SAN JOSE, Calif. — Graphcore showed a system that it has co-developed with Dell, and rival Habana snagged $75 million in a funding round led by Intel Capital. The deals reinforce a report earlier this year that the first AI chip startups are now in production with silicon that looks promising.

The news comes at a challenging moment for Nvidia, whose GPUs currently lead the rapidly emerging market for AI accelerators. Nvidia said that its fourth-quarter revenues will be down about 20%, mainly due to declining demand for its chips in cryptocurrency mining.

At a Dell event last week, Graphcore showed a system that the companies co-designed sporting 16 of its Colossus chips across eight PCI Express Gen 4 cards. As an investor in Graphcore, Dell was among the companies to receive cards from the startup’s first production run, which it said in a blog post is sold out until early next year.

Graphcore claimed that the system delivers more than two petaflops performance spread across more than 100,000 programs running in parallel. The chips use a processor-in-memory architecture, packing 1,216 tiles made up of a proprietary core and a slice of the chip’s total 300-Mbytes SRAM. By contrast, Nvidia’s V100 uses expensive external HBM memory stacks.

For its part, Habana said that its $75 million round brings its total funding to $120 million. The round will fund its work on 7-nm training and inference chips.

In September, Habana announced that it was shipping PCIe cards with its 16-nm Goya inference processor, claiming that it beat Nvidia’s V100 by processing 15,000 ResNet-50 images/second with 1.3-ms latency at a batch size of 10 while running at 100 W. It plans to ship before June a 16-nm Gaudi training processor.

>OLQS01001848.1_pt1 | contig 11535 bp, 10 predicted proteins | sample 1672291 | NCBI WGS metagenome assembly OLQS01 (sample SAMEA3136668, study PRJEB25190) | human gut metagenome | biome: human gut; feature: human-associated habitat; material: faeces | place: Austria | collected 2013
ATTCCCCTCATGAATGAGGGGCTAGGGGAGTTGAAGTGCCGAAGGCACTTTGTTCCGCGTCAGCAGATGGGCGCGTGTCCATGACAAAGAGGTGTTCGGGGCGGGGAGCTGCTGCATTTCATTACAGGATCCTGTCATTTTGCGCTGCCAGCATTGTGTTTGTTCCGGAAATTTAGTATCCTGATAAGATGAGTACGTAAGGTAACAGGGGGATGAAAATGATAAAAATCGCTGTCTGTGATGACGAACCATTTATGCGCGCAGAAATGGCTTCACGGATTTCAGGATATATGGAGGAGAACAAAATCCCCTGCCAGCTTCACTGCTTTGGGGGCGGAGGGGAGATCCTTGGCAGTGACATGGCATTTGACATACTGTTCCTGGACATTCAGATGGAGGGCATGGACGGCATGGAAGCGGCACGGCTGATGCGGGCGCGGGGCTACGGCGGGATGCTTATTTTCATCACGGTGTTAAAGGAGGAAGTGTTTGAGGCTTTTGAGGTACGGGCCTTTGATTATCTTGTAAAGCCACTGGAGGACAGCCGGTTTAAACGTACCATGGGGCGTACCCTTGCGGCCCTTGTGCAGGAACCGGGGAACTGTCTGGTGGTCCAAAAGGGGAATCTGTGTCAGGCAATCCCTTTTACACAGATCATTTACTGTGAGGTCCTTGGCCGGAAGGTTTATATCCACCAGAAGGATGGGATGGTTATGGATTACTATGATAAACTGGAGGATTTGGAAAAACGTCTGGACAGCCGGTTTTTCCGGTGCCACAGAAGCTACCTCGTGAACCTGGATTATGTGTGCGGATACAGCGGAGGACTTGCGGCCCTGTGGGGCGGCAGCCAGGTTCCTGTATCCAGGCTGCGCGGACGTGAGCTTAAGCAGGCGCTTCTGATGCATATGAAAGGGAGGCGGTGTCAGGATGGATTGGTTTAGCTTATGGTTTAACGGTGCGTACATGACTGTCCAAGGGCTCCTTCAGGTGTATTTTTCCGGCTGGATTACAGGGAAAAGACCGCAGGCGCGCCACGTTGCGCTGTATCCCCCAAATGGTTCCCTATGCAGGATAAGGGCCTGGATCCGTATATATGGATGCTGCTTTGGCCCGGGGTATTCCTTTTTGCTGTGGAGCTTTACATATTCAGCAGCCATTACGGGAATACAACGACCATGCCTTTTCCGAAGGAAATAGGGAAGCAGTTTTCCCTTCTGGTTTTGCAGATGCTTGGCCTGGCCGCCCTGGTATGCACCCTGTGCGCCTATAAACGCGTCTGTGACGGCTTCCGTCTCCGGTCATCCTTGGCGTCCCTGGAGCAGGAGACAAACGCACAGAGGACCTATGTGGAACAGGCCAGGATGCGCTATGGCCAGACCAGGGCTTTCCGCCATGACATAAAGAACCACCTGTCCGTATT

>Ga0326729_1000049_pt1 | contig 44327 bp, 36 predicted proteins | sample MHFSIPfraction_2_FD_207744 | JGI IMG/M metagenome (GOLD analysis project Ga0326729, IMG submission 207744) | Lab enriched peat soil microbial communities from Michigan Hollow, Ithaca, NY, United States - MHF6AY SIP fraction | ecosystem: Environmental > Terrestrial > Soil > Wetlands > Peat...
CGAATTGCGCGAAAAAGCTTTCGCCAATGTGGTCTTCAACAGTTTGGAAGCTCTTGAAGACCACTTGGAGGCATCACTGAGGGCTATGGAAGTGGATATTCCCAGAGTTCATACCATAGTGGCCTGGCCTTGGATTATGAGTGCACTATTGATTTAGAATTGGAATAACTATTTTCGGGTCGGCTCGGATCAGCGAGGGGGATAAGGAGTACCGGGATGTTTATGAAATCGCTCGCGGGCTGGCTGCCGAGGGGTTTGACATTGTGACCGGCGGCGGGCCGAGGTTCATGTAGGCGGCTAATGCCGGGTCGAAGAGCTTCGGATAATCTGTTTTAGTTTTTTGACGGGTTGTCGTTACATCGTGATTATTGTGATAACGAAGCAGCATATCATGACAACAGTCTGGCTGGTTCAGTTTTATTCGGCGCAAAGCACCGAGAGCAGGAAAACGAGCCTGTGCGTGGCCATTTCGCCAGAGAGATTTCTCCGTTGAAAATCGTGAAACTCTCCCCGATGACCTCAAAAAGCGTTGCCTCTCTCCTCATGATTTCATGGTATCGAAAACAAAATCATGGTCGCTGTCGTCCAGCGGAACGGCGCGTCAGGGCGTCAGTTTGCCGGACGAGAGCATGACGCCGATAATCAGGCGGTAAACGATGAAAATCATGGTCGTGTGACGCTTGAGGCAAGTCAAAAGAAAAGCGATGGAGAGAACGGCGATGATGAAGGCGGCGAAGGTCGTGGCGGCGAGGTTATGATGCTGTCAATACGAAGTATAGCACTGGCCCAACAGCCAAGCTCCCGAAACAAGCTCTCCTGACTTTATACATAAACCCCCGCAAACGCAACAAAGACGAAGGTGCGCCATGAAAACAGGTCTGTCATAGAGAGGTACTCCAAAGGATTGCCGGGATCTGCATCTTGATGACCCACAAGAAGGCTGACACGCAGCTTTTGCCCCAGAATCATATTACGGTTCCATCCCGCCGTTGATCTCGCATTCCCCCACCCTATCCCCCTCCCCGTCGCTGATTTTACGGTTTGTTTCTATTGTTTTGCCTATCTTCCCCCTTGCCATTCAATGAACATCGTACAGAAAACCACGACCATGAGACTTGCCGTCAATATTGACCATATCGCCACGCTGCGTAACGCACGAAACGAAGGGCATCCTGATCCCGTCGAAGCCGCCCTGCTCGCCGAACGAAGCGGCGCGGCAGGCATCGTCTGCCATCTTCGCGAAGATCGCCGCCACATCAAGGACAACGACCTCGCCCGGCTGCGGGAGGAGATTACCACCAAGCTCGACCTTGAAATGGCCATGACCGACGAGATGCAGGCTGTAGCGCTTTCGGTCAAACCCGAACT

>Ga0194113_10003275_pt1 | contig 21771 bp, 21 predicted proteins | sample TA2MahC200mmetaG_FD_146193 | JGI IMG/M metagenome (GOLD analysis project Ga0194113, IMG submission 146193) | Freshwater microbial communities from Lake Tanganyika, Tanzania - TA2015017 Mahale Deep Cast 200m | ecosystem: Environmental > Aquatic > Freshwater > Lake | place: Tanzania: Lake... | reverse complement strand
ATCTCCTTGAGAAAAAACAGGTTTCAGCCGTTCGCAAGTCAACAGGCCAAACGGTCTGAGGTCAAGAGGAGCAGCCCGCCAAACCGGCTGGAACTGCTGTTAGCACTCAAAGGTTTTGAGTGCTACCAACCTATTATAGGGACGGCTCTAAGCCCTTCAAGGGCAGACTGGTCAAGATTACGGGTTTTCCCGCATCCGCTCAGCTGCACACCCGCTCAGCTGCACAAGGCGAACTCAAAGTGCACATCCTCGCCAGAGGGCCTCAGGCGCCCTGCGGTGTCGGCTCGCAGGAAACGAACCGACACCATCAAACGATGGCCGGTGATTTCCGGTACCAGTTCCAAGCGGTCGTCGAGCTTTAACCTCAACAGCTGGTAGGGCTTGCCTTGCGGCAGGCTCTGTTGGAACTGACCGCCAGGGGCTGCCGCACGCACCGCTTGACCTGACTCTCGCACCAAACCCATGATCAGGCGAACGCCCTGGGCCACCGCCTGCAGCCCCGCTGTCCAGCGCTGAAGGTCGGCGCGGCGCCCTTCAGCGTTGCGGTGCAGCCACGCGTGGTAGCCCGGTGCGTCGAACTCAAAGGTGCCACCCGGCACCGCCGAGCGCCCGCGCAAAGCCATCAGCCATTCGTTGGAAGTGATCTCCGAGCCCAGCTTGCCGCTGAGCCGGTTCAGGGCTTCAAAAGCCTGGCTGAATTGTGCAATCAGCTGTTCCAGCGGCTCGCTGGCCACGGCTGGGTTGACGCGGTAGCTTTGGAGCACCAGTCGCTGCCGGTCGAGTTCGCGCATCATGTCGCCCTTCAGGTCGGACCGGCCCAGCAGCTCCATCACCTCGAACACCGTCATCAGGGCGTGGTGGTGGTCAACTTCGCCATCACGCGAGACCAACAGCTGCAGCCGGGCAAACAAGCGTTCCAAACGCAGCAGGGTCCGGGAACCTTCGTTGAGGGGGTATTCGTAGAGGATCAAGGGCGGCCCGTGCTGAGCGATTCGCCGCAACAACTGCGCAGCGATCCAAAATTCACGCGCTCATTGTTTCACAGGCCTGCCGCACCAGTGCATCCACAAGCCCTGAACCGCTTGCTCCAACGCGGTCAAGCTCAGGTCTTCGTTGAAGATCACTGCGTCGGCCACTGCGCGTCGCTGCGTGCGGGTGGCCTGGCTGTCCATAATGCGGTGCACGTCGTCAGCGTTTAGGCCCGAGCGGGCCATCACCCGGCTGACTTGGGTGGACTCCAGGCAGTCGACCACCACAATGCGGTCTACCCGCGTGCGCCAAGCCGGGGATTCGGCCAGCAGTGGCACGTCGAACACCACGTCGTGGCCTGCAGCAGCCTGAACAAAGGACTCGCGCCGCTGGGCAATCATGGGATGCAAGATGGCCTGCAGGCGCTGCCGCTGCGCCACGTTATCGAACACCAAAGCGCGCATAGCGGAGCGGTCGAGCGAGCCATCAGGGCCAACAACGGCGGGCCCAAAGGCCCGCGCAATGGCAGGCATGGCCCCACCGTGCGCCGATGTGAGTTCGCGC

Graphcore/Dell IPU appliance
Graphcore gave a glimpse of a system that it co-designed with Dell at a Dell event in Chicago. (Source: Graphcore)

More than 50 silicon startups are building accelerators for deep learning.

“It’s not clear who will be the winners or losers, but the industry won’t accommodate that many new ASIC suppliers, so some will get acquired or go away,” said Robert Hormuth, a chief technologist for Dell’s server group, in an interview with EE Times earlier this week.

Although current systems plug accelerators into PCI Express slots, future designs aim to put the chips on a processor bus, sharing main memory, he said, adding that while the Gen-Z protocol could enable such designs, it will probably take more than two years to finish work on the silicon and systems.

Nvidia’s disappointing revenue forecast led one Wall Street analyst to conclude that the company may be seeing more challenges than a fall-off in crypto-mining demand for its midrange Pascal chips. “A revenue miss of that magnitude can bury a lot of things,” wrote Romit Shah of Nomura in a research report.

Shah noted “tepid customer response to the new Turing products” that support raytracing and “potential end-market headwinds emerging in [the] data center.” Nvidia’s third-quarter revenues for both data center and gaming markets fell slightly below expectations, he added.

Other analysts were bullish that the Turing GPUs will drive new capabilities in video games and other markets once software starts exploiting their raytracing cores, according to a Reuters report.

Meanwhile, if startups such as Graphcore and Habana are getting the traction that they claim, they will be likely to steal significant, high-end sockets in the data center from Nvidia in 2019.

— Rick Merritt, Silicon Valley Bureau Chief, EE Times